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The Army of Helvetia, or (French: Armée d'Helvétie), was a unit of the French Revolutionary Army. It was formed on 8 March 1798 from the remnants of the first unit to be known as the Army of the Rhine. It was officially merged into the command structure of the Army of the Danube on 29 April 1799, although it continued to operate in the Swiss theater until 1801. The Army's initial campaigning in the old Swiss Confederation resulted in severe setbacks and defeats at Feldkirch, Lusiensteig, and Zurich.



From October 1797 until 1–2 March 1798, when the French crossed the Rhine into Germany, the signatories of the Treaty of Campo Formio had avoided armed conflict. Several diplomatic incidents undermined this agreement: the reluctance of the Austrians to cede the designated territories; the ineptitude of Second Congress of Rastatt to orchestrate the transfer of additional territories that would compensate the German princes for their losses; the refusal of Ferdinand of Naples to pay tribute, followed by the Neapolitan rebellion; and the subsequent establishment of the Parthenopaean Republic.[1] Other factors contributed to the rising tensions as well. On his way to Egypt, Napoleon had stopped on the Island of Malta and forcibly removed the Knights of Malta from their possessions, angering Tsar Paul I of Russia, who was the honorary head of the order. The French Directory, furthermore, was convinced that the Austrians were conniving to start another war. The weaker the French Republic seemed, the more the Austrians, the Neapolitans, the Russians and the English were discussing this possibility.[2]

The Fall of the Swiss ConfederationEdit

Helvetic Republic, with borders as at the Second Helvetic constitution of 25 May 1802

On 12 April 1798 121 deputies of the various cantons established the Helvetic Republic by proclamation as "One and Indivisible". The new regime abolished both cantonal sovereignty, or the practice of particular local governance, and feudal rights, and established a centralized state based on the ideas of the French Revolution. This change in governing structure was backed up by military force, through the presence of French soldiers.

Origins and variationsEdit




Image Name Dates Battles/Campaigns
  Balthazar Alexis Henri Schauenburg 8 March 1798– 29 November 1799[3] Suppression of Peasant uprisings
  André Masséna 29 April – 29 November 1799 First Battle of Zurich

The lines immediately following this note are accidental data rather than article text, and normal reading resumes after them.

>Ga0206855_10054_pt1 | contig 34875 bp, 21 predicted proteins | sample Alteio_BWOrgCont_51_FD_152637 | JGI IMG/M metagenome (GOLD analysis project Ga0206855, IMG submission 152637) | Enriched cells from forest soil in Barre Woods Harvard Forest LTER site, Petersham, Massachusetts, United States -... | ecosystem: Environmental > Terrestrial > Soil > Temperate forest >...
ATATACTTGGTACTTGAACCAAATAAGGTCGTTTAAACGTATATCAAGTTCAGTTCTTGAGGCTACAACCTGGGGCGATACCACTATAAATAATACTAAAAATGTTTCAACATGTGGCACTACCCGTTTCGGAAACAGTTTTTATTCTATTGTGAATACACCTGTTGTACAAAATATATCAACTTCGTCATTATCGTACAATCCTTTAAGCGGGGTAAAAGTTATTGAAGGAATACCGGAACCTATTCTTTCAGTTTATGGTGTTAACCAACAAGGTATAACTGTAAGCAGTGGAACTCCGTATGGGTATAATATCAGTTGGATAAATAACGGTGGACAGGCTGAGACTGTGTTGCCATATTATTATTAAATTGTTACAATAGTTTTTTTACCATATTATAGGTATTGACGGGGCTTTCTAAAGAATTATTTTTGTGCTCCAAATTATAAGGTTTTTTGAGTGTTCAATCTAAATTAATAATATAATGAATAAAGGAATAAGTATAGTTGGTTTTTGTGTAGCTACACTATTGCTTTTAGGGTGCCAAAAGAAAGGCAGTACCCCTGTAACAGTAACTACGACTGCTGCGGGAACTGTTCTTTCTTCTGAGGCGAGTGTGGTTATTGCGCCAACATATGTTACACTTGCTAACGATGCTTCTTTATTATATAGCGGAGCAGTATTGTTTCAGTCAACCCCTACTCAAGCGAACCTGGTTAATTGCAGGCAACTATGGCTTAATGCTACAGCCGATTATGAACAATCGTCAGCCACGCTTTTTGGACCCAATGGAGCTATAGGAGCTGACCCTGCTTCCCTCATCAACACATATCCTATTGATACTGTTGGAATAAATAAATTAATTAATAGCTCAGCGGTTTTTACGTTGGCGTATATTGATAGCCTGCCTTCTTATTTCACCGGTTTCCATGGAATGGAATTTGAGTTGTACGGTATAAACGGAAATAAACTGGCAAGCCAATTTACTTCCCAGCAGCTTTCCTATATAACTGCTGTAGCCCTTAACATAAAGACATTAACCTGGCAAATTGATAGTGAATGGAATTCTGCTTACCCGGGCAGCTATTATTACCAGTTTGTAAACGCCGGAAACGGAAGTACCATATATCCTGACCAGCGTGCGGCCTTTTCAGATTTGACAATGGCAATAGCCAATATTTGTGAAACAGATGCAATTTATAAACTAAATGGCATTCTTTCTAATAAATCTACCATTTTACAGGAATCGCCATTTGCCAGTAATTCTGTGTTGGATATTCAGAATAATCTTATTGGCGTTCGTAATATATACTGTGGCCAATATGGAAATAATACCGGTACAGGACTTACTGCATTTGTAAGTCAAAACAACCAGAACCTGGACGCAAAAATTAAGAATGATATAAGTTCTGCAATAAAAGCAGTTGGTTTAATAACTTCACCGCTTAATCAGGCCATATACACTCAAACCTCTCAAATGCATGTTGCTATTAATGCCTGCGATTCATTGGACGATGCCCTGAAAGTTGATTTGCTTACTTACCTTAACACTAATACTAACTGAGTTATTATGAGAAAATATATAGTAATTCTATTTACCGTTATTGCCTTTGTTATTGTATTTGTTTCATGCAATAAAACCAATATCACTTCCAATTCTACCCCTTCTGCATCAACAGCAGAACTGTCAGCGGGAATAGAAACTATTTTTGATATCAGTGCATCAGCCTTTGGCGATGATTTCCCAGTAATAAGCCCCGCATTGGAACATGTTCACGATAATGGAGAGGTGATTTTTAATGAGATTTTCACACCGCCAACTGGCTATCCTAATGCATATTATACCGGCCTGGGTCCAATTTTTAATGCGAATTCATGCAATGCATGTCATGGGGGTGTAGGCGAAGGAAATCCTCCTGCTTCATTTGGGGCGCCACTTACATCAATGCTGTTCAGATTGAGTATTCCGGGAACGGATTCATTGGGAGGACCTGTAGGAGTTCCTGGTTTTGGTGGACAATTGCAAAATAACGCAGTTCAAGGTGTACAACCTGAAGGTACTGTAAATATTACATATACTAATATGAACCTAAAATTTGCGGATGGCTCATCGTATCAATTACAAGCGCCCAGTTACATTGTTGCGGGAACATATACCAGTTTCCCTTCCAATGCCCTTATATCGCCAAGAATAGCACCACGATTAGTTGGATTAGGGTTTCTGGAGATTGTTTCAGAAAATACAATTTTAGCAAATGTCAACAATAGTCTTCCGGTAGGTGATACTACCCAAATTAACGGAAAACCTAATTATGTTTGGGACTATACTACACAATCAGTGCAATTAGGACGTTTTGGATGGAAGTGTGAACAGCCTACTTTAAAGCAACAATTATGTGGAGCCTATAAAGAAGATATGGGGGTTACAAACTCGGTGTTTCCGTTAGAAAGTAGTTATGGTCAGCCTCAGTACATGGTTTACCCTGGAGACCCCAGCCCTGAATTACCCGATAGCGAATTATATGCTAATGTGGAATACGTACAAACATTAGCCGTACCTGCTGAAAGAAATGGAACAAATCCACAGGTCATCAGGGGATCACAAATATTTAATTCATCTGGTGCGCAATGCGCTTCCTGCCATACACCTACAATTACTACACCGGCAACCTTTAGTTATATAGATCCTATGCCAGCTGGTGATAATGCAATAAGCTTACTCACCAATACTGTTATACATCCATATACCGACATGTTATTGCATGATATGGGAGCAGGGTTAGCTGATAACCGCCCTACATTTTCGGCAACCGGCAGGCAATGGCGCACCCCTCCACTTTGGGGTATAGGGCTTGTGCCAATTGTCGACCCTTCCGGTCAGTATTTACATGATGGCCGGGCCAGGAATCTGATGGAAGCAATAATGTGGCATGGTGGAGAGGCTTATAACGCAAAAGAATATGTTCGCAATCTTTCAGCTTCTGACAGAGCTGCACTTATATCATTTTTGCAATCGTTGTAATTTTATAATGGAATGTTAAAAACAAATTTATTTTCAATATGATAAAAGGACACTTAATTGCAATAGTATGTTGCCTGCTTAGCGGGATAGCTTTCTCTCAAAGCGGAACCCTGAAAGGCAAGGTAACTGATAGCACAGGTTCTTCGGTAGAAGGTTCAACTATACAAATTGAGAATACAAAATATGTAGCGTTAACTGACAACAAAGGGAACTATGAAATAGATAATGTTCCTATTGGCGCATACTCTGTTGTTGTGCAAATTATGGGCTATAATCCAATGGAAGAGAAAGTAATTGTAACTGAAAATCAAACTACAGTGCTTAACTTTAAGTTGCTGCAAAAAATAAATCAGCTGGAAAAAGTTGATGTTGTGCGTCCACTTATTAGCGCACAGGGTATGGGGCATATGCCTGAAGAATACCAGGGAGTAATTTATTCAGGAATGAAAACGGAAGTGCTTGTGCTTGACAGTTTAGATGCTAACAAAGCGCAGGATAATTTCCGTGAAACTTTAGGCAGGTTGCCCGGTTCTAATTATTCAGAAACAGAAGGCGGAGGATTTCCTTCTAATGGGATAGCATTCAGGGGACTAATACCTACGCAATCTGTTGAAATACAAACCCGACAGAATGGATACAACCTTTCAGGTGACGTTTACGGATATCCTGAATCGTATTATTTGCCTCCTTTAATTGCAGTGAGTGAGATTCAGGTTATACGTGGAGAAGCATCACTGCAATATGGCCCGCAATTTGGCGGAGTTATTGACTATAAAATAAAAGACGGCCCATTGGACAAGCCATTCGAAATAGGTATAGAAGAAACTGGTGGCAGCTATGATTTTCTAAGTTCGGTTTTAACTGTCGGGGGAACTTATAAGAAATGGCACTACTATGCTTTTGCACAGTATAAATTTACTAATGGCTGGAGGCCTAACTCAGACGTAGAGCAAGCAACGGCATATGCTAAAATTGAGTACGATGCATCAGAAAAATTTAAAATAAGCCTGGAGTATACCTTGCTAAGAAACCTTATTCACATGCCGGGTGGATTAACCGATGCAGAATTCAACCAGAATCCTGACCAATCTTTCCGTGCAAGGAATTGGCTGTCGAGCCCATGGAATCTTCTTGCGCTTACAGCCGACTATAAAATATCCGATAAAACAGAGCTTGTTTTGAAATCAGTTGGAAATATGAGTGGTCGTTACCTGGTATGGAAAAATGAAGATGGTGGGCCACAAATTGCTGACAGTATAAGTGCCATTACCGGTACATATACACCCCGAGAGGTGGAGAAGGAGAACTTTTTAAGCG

Second Battle of Zurich


  1. ^ Timothy Blanning, The French Revolutionary Wars, New York, Oxford University Press, pp. 230-232.
  2. ^ Gallagher, John, Napoleon's enfant terrible: General Dominique Vandamme, Tulsa, University of Oklahoma Press, 2008, ISBN 978-0-8061-3875-6 p. 70.
  3. ^ ‹See Tfd›(in French) Lazare Carnot, Étienne Charavay, Correspondance générale de Carnot: publiee avec des notes, France, Imprimerie nationale, 1894, Volume 2, pp. 474–475.
  • Blanning, Timothy, The French Revolutionary Wars, New York, Oxford University Press, 1996. ISBN 0-340-56911-5
  • Gallagher, John, Napoleon's enfant terrible: General Dominique Vandamme, Tulsa, University of Oklahoma Press, 2008, ISBN 978-0-8061-3875-6
  • Jourdan, Jean-Baptiste, A Memoir of the operations of the army of the Danube under the command of General Jourdan, taken from the manuscripts of that officer, London, Debrett, 1799.
  • Phipps, Ramsey Weston, The Armies of the First French Republic, volume 5: "The armies of the Rhine in Switzerland, Holland, Italy, Egypt and the coup d'etat of Brumaire, 1797-1799," Oxford, Oxford University Press, 1939.
  • Rothenberg, Gunther E. (2007). Napoleon’s great adversaries: Archduke Charles and the Austrian Army 1792–1914. Stroud, Gloucestershire: Spellmount. ISBN 978-1-86227-383-2.
  • Thiers, Adolphe, The history of the French revolution, New York, Appleton, 1854, v. 4.
  • Young, John, D.D., A History of the Commencement, Progress, and Termination of the Late War between Great Britain and France which continued from the first day of February 1793 to the first of October 1801, in two volumes. Edinburg, Turnbull, 1802, vol. 2.